Indigenous groups, environmentalists, fellow reporters and family and friends paid tribute on Thursday to British journalist Dom Phillips and Brazilian isolated tribes expert Bruno Pereira who disappeared in the Amazon 11 days ago and are presumed dead.
Police said on Wednesday night that they had recovered human remains from a grave in the jungle where they were led by a fisherman who confessed to killing the two men. The remains are still being identified.
The man had threatened Pereira for documenting illegal fishing in the remote Javari Valley bordering Peru and Colombia, police said.
Through his reporting, Phillips, 57, became an international voice for the threats facing the world's largest rainforest, which is being plundered by loggers, poachers, illegal fishing and wildcat miners.
Pereira, a 41-year-old indigenous peoples advocate and former official of the government agency Funai, was traveling with Phillips as he researched a book on attempts to save the rainforest when they disappeared on Sunday 5 June.
"Now we can bring them home and say goodbye with love," Phillips' wife, Alessandra Sampaio, said. The end of the search also marked the beginning of a quest for justice, she added.
The Javari Valley indigenous association Univaja, which searched tirelessly for the men, said their murder was a "political crime" and called on the government to better protect their land. Indigenous territories have become increasingly vulnerable to invasions, affected by cuts to agency funding and staff under far-right President Jair Bolsonaro.
Survival International said Phillips and Pereira were the latest victims of a war being waged by Bolsonaro and his allies in Brazil's farm sector eyeing protected indigenous lands.
"The government's genocidal attempts to open up indigenous territories to invaders, and reward criminals with impunity, have caused sky-rocketing levels of both forest destruction and appalling violence against those who try to stop it," said Survival International's advocacy director Fiona Watson.
The presidency did not respond to a request for comment. But Bolsonaro tweeted condolences to the men's families, without mentioning their names, and attached a statement from Funai that praised Pereira as one of Brazil's top experts in the protection of isolated and recently contacted indigenous tribes.
Bolsonaro previously said the two had been on "an adventure that was not recommended" and that due to his stories "this Englishman (Phillips) was disliked" in the area.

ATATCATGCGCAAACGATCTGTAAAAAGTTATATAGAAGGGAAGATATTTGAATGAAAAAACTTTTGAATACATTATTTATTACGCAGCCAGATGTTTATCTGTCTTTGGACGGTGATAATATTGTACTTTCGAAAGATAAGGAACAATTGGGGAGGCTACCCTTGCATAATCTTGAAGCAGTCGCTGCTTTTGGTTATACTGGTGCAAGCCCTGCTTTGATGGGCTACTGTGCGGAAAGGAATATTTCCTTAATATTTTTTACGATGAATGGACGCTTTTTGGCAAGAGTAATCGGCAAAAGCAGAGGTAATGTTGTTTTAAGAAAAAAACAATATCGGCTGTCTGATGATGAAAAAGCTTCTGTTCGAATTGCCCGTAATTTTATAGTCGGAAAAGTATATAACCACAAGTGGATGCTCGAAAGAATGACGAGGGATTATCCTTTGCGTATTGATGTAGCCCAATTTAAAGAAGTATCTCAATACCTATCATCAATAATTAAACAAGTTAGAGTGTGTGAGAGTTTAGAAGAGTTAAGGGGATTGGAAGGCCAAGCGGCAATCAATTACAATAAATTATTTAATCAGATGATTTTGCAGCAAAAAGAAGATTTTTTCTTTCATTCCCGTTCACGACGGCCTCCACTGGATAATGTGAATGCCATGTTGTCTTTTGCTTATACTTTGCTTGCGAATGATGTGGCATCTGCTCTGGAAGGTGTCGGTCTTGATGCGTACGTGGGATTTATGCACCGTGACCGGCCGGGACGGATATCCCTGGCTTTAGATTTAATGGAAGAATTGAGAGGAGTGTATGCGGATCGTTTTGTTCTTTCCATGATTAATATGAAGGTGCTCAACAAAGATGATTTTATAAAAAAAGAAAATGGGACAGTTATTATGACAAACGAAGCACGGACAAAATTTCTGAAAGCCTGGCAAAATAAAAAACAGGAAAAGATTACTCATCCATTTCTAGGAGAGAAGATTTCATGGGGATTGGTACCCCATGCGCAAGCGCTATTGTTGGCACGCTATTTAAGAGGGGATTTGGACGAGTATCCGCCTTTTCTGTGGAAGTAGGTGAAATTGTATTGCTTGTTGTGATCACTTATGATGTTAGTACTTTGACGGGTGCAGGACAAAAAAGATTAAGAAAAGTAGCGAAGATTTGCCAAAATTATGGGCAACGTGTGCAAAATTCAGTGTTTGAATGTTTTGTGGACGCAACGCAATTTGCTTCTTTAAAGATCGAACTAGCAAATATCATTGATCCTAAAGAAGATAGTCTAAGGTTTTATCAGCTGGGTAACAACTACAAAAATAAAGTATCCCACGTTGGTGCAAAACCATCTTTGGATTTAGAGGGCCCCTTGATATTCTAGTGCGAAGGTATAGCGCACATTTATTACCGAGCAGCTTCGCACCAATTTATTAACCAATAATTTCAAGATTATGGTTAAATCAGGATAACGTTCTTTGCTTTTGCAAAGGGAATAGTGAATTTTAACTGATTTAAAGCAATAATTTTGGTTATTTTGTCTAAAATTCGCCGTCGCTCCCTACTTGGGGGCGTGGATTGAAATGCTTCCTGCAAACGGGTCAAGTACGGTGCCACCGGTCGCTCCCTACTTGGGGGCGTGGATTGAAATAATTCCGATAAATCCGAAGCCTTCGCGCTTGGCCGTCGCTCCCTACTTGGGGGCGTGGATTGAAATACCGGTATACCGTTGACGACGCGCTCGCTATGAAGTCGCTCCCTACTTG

Phillips was an admired reporter in Brazil and a regular contributor to The Guardian. He also wrote for The Washington Post, The New York Times and other publications during his 30-year career in journalism.
Phillips is survived by his wife Sampaio and younger siblings Sian and Gareth Phillips.
Born in 1964 in Bebington, England, near Liverpool, Phillips "always wanted to be a writer," his sister Sian said. "He's always been outspoken and confident, so journalism was a natural career path."
His early journalism focused on dance music. Phillips covered the rise of rave culture in 1990s Britain at the cult music magazine Mixmag, of which he became editor in 1993.
Phillips coined the term "progressive house" in a seminal piece for the magazine in 1992.
In 2007, Phillips moved to Brazil to write a book about the commercialization of dance music and start a new career as a foreign correspondent. He covered an array of topics from oil auctions to World Cup protests but increasingly turned his focus to the Amazon and the threats facing the rainforest.
He met his wife Alessandra in Rio de Janeiro. They later moved to Salvador, in Brazil's northeast. Phillips loved to cook and would regularly go out stand-up paddle-boarding. He also volunteered teaching English to underprivileged teenagers.
At a news conference in Brasilia in 2019, weeks before fires consumed swaths of rainforest, Phillips asked Bolsonaro about his commitment to protecting the region in a clip that has gone viral in recent days.
"You have to understand that the Amazon is Brazil's, not yours," the president shot back.
In a letter last week, journalists and friends described Phillips as "one of the sharpest and most caring foreign journalists in South America."